This preview shows pages 1–24. Sign up to view the full content.
This preview has intentionally blurred sections. Sign up to view the full version.
View Full DocumentThis preview has intentionally blurred sections. Sign up to view the full version.
View Full DocumentThis preview has intentionally blurred sections. Sign up to view the full version.
View Full DocumentThis preview has intentionally blurred sections. Sign up to view the full version.
View Full DocumentThis preview has intentionally blurred sections. Sign up to view the full version.
View Full DocumentThis preview has intentionally blurred sections. Sign up to view the full version.
View Full DocumentThis preview has intentionally blurred sections. Sign up to view the full version.
View Full DocumentThis preview has intentionally blurred sections. Sign up to view the full version.
View Full DocumentThis preview has intentionally blurred sections. Sign up to view the full version.
View Full DocumentThis preview has intentionally blurred sections. Sign up to view the full version.
View Full DocumentThis preview has intentionally blurred sections. Sign up to view the full version.
View Full DocumentThis preview has intentionally blurred sections. Sign up to view the full version.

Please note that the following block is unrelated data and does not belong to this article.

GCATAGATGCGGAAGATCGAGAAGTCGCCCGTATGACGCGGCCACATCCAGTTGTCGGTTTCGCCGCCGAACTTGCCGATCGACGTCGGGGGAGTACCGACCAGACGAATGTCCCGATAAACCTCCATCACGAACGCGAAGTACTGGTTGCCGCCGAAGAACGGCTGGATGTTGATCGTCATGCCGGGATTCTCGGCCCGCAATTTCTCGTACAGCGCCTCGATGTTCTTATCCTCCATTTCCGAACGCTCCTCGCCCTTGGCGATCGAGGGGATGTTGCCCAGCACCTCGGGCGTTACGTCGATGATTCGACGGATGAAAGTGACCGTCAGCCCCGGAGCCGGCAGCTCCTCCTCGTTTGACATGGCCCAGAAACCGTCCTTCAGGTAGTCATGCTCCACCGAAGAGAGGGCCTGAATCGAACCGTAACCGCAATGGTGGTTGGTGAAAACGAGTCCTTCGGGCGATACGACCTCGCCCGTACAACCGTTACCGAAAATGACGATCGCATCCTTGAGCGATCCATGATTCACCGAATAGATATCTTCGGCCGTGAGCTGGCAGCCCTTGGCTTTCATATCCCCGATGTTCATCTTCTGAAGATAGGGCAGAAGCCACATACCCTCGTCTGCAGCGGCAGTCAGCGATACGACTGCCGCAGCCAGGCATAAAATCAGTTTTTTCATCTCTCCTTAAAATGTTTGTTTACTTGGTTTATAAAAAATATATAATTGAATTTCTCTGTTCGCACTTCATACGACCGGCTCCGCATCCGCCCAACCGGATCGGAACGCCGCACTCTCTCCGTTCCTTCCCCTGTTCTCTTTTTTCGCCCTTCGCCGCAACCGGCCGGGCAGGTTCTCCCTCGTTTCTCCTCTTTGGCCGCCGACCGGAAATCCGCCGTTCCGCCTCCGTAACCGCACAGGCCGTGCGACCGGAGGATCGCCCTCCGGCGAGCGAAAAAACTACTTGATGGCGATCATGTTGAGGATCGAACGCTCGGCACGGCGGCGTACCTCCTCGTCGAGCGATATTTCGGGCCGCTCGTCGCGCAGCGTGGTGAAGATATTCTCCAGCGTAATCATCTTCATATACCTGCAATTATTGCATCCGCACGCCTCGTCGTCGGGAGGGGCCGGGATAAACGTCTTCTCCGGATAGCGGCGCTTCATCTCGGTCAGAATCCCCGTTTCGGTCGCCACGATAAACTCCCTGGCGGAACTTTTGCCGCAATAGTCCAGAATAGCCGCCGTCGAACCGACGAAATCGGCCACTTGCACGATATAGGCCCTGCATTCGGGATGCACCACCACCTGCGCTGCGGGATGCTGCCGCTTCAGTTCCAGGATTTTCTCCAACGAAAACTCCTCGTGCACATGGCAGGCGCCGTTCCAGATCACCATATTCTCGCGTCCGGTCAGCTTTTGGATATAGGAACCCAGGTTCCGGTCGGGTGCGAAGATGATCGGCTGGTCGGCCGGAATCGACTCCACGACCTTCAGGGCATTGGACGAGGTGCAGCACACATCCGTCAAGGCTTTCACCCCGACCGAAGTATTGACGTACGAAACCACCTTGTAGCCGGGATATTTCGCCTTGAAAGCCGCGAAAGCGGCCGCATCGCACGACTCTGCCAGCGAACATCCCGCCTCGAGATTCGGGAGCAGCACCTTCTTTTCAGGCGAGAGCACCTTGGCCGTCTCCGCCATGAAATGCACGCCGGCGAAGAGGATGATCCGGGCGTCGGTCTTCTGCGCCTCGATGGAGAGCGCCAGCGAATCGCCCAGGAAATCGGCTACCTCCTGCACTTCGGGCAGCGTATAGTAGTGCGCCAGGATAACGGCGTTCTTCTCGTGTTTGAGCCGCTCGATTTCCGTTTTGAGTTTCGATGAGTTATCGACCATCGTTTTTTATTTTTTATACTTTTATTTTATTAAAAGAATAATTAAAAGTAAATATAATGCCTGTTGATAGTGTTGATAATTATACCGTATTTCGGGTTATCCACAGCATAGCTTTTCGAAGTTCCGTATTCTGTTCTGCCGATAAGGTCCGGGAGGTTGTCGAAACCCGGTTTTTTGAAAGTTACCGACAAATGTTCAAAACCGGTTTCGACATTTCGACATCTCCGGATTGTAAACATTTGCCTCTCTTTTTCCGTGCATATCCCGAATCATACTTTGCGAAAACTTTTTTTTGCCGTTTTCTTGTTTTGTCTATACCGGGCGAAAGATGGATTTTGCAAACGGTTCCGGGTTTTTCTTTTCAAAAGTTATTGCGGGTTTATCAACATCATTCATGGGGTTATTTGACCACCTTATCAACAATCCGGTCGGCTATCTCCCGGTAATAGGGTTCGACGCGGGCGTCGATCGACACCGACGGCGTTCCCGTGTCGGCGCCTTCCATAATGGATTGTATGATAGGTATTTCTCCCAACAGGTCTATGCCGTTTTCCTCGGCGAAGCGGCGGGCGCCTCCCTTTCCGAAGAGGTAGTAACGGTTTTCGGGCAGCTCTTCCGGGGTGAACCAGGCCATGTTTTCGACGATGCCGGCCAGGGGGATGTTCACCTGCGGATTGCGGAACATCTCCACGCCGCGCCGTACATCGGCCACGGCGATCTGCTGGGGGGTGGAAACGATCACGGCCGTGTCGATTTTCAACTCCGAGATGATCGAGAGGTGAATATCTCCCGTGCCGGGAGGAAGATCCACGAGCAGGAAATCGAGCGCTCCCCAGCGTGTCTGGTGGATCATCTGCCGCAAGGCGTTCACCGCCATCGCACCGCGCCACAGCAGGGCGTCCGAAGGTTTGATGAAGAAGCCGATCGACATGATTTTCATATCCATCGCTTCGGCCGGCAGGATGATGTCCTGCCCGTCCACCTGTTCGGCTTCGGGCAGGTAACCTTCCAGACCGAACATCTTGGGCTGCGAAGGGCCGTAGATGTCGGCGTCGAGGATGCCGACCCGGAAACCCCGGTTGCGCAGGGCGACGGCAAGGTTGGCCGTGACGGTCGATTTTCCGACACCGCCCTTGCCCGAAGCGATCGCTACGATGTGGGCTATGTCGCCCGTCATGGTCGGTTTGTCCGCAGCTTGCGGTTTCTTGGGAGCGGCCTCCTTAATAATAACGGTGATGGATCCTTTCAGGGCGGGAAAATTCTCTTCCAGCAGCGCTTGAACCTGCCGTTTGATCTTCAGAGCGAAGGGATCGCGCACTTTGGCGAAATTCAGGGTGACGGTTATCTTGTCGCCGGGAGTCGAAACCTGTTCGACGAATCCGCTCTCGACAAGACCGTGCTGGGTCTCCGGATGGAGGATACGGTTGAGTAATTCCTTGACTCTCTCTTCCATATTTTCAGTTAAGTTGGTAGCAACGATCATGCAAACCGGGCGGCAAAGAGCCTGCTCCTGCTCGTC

View Full Document
Unformatted text preview: 2.7 Evidence that the resting potential is determined by K + concentration gradient. For sodium: E Na = (58/+1) log (450/50) = 58 log (9) = +55 mV For chloride: E Cl = (58/1) log (560/40) =58 log (14) = 67 mV A current flows in response to closing the switch. Current is constant. Current measured in units called amperes (1coulomb/sec). The relationship of current and voltage is dictated by Ohm’s law, V=IR Resistance is measured in units called ohms In Neurobiology we often use the inverse of resistance, called conductance, i.e. V=I/g; units here are siemens. V R = IR V C = V B (1etau/RC )...
View
Full
Document
This note was uploaded on 02/01/2010 for the course BIO 365R taught by Professor Draper during the Spring '08 term at University of Texas.
 Spring '08
 DRAPER
 Physiology

Click to edit the document details